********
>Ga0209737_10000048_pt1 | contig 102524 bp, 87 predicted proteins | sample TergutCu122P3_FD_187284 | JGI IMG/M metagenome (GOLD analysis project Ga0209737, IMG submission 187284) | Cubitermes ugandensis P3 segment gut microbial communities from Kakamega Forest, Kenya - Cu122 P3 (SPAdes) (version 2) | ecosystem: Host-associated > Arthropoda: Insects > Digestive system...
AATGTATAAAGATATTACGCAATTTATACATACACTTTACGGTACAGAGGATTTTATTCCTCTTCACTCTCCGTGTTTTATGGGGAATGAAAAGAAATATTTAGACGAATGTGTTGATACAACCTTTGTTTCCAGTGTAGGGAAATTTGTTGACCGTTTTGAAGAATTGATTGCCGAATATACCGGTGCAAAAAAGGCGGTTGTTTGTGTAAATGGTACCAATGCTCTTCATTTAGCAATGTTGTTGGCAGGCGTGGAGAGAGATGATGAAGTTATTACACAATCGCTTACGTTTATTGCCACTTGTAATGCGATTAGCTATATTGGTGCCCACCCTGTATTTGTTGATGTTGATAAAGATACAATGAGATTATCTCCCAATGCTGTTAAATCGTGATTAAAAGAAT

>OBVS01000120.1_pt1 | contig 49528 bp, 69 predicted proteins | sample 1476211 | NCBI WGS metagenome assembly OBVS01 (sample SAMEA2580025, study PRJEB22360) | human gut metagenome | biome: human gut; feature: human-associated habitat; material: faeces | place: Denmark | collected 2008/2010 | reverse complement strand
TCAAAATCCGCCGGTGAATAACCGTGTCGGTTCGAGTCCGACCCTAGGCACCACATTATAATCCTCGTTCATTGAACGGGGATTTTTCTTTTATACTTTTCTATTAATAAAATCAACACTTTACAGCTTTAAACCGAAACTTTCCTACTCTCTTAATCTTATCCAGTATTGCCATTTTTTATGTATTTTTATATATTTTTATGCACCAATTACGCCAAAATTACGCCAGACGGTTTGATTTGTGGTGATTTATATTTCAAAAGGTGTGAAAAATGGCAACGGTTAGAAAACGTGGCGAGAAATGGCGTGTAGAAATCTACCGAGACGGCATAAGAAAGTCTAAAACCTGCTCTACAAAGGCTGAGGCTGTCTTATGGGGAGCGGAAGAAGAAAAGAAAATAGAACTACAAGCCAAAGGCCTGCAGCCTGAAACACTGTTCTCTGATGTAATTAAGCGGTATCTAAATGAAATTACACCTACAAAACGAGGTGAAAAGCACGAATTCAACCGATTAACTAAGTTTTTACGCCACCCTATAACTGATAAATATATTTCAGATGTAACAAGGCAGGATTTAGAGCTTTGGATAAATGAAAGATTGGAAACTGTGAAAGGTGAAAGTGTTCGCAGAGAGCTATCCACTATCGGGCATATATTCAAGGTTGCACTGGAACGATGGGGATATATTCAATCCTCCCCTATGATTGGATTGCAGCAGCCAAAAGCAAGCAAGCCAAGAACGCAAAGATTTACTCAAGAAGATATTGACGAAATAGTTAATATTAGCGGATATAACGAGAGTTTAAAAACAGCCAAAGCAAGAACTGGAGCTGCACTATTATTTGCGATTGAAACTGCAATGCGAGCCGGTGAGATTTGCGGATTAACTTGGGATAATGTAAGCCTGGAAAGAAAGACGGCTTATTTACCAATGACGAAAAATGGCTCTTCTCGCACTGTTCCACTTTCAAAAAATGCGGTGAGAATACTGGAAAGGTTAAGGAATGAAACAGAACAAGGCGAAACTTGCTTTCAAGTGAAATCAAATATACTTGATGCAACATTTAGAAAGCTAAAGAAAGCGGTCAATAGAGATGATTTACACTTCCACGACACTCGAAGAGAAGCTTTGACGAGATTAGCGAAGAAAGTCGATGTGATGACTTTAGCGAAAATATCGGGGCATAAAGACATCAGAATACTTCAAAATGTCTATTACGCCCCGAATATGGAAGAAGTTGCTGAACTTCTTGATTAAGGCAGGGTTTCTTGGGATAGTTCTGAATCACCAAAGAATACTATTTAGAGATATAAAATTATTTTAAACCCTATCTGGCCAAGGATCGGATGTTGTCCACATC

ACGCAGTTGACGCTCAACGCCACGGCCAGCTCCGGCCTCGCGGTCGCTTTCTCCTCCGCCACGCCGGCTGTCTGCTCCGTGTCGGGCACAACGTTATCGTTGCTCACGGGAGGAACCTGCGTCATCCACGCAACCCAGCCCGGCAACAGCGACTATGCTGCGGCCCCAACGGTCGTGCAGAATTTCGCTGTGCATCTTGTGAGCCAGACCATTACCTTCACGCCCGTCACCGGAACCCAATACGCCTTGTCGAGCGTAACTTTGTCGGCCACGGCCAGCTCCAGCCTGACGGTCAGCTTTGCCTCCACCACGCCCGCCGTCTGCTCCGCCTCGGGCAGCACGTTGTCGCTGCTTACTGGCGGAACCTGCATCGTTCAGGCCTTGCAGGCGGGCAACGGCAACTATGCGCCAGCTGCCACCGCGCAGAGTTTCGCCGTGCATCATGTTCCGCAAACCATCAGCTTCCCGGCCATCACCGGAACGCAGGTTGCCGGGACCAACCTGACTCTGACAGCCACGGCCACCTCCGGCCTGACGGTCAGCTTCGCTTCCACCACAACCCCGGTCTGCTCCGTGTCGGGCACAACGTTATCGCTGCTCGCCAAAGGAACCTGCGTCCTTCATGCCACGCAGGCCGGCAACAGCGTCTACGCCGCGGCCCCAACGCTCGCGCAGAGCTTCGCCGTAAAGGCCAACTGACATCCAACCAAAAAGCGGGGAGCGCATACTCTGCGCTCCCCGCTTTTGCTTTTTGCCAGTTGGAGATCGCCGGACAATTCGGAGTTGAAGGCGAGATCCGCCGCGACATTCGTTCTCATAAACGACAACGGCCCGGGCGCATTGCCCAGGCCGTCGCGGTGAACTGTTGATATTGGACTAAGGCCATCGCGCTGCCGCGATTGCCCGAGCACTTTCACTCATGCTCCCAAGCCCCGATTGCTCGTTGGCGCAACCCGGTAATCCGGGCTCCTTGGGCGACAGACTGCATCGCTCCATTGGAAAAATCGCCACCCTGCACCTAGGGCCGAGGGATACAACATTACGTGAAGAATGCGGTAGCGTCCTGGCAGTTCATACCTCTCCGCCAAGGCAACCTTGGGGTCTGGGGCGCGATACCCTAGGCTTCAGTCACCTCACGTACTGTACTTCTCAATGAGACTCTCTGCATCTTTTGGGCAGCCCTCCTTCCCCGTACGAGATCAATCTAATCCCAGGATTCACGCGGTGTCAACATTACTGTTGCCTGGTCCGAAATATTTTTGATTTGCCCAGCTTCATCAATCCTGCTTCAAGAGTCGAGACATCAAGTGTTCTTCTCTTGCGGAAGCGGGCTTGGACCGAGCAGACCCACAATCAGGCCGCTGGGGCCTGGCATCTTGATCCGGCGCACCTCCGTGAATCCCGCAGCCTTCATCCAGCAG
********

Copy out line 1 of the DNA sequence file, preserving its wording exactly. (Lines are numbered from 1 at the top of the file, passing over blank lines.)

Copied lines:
>Ga0209737_10000048_pt1 | contig 102524 bp, 87 predicted proteins | sample TergutCu122P3_FD_187284 | JGI IMG/M metagenome (GOLD analysis project Ga0209737, IMG submission 187284) | Cubitermes ugandensis P3 segment gut microbial communities from Kakamega Forest, Kenya - Cu122 P3 (SPAdes) (version 2) | ecosystem: Host-associated > Arthropoda: Insects > Digestive system...